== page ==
With funding support from USAA, MBKSA is awarding up to $160,000 in scholarships. High school students, justice-involved young people and college mentors are eligible to apply with selected partners. The deadline is Nov. 12.

The Equitable Enrollment Collaborative held our first session and will be welcoming high schools to our Oct. session. We are also in the process of granting up to $6,000 awards to our institutions to help them create plans that support boys and young men of color (BYMOC) and Dreamers. The Restorative Practices Collaborative distributed $92,000 to campuses across the city to help them create a restorative justice plan that supports BYMOC. 

Chellie Fernandez

Director of College Pathways

Team Member Highlight

On Oct. 5, Chellie Fernandez, our Director of College Pathways, was awarded the Bill Henningsgaard C2C Champion Award for her dedication and contributions to building local cross-sector cradle-to-career education partnerships. Chellie believes in increasing postsecondary attainment for Latinx, Dreamers and boys and young men of color. As Director of College Pathways, Chellie oversees My Brother’s Keeper San Antonio and Diplomás, two action networks of UP Partnership.

Student Awards

C2C Convening (Art Inspires Scholars)

At the 10th Annual StriveTogether Cradle to Career Convening, partnerships from across the nation gathered virtually to celebrate achievements and lessons learned throughout the last year. For the first time since the scholarship’s inception, StriveTogether doubled its awards by selecting 12 young artists to receive a $1,000 scholarship. Because the convening was originally scheduled to take place in-person this month, UP Partnership, Say Sí and Our Tomorrow partnered to share these opportunities with students across our city. The winning artists’ works were showcased throughout the convening. Check out the list of the scholarship recipients here.

UP Partnership Team UPDates

Here we grow again! We are looking for a dynamic Director of Communications to lead our internal and external communications. Applications are being accepted through Oct. 18. Apply today.

Board UPdates

Board Retreat Recap – On July 28, our Board of Directors and other leading executives met in person for the first time since 2020. During the meeting, the Board and guest leaders made major decisions about the shape of the Future Ready Plan. They also helped to release our American Rescue Plan Act spending recommendations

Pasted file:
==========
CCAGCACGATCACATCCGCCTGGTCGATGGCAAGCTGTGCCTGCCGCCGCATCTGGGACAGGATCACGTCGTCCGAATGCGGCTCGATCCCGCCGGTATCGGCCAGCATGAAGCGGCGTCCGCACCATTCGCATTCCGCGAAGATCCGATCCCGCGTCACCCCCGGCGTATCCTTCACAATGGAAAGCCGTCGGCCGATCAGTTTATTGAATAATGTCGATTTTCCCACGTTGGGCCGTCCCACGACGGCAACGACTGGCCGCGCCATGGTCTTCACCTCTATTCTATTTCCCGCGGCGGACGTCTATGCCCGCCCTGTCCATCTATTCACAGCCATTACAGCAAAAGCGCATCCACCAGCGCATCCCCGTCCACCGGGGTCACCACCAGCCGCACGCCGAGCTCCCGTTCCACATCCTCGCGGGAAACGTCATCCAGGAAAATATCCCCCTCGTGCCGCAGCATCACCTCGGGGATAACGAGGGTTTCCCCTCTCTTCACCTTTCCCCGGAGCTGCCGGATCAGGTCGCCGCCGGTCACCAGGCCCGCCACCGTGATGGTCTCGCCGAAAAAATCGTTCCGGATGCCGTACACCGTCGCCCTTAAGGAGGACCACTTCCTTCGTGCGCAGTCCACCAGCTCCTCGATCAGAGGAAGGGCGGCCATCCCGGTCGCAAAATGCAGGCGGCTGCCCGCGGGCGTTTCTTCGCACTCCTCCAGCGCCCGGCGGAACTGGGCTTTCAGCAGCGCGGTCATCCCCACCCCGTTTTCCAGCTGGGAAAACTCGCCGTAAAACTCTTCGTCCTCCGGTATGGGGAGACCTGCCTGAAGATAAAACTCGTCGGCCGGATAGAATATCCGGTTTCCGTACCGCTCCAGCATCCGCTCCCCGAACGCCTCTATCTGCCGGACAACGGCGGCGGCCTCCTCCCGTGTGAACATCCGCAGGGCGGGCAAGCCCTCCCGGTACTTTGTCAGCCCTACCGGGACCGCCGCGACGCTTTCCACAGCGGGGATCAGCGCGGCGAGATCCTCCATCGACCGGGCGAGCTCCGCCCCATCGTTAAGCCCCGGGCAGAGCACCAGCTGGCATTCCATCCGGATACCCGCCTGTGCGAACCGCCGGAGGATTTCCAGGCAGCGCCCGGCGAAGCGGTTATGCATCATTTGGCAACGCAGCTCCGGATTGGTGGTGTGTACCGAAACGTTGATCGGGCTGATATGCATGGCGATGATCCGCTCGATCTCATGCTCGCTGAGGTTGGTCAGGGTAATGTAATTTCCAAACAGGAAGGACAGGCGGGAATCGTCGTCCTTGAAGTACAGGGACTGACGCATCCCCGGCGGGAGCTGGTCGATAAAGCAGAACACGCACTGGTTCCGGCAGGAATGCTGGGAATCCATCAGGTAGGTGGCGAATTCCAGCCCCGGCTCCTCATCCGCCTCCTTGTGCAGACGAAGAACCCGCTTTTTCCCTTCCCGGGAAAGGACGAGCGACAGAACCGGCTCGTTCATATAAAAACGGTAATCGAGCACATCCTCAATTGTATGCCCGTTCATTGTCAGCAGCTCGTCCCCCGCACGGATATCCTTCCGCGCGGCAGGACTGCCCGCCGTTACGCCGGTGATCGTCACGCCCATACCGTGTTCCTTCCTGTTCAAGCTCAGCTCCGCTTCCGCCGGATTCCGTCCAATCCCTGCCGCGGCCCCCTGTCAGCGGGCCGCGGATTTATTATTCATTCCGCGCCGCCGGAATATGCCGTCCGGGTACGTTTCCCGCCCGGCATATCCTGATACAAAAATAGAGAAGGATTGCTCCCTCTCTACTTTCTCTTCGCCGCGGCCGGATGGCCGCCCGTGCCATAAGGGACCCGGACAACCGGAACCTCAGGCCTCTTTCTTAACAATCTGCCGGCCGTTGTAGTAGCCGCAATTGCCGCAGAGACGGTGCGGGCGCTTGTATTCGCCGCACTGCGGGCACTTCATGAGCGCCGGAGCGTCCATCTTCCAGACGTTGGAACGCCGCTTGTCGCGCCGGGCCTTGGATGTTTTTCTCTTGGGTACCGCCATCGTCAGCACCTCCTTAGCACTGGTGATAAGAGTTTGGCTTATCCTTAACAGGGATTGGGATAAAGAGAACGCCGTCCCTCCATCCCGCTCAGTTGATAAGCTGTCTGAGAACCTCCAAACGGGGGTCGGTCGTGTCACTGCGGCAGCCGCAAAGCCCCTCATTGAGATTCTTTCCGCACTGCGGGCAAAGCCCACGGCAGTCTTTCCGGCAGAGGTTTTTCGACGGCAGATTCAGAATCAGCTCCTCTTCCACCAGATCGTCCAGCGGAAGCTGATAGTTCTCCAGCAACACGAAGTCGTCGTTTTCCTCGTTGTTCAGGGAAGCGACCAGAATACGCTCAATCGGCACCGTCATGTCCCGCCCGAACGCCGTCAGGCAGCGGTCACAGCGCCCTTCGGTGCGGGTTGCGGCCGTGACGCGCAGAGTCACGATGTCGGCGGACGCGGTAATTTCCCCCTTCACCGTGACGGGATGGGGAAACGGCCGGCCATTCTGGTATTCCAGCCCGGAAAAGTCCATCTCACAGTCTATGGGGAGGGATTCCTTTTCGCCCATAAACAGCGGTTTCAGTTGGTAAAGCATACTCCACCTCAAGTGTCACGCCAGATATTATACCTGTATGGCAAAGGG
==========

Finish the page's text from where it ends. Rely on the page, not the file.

Our team would like to wish our former Board member, Pedro Martinez, well as he assumes the new role of Chief Executive Officer for Chicago Public Schools. Thank you Pedro for your leadership at SAISD, on the UP Partnership Board and in our city.

Our next Board meeting is scheduled for Nov. 15. During that time, our Board and executive guests will continue finalizing the Future Ready Plan.

Coming UP next November

On Oct. 5, Mayor Ron Nirenberg was interviewed by Bre Jimenez and Ayanna Brooks. Bre and Ayanna are both high school student leaders who are active in the Our Tomorrow network. The full recording will be featured in next month’s newsletter. Stay tuned! 

UPComing Events 

Flyer attached regarding: Registration info for the Oct. 28 event Keeping Recovery on Track: COVID-19 and Working with Youth Lunch & Learn if it would be sent prior to that. It is open to all youth serving professionals.

My Brother’s Keeper San Antonio network creates Alternative Discipline Guide to transform punitive discipline practices in schools

My Brother’s Keeper San Antonio network creates Alternative Discipline Guide to transform punitive discipline practices in schools

My Brother’s Keeper San Antonio (MBKSA) has released the Alternative Discipline Guide, a systems-change policy review to guide partners in reforming and reimagining next steps for implementing restorative justice practices.

MBKSA, one of four networks at UP Partnership, focuses on removing barriers to success for boys and young men of color. That includes reducing punitive discipline practices, building bridges for mentorship, and connecting justice-involved young people with opportunities.

Why is this important?
MBKSA partners have identified punitive discipline practices as a barrier to success for boys and young men of color. Already, nine campuses at three local school districts have implemented restorative justice practices in place of punitive practices and have experienced varying degrees of success.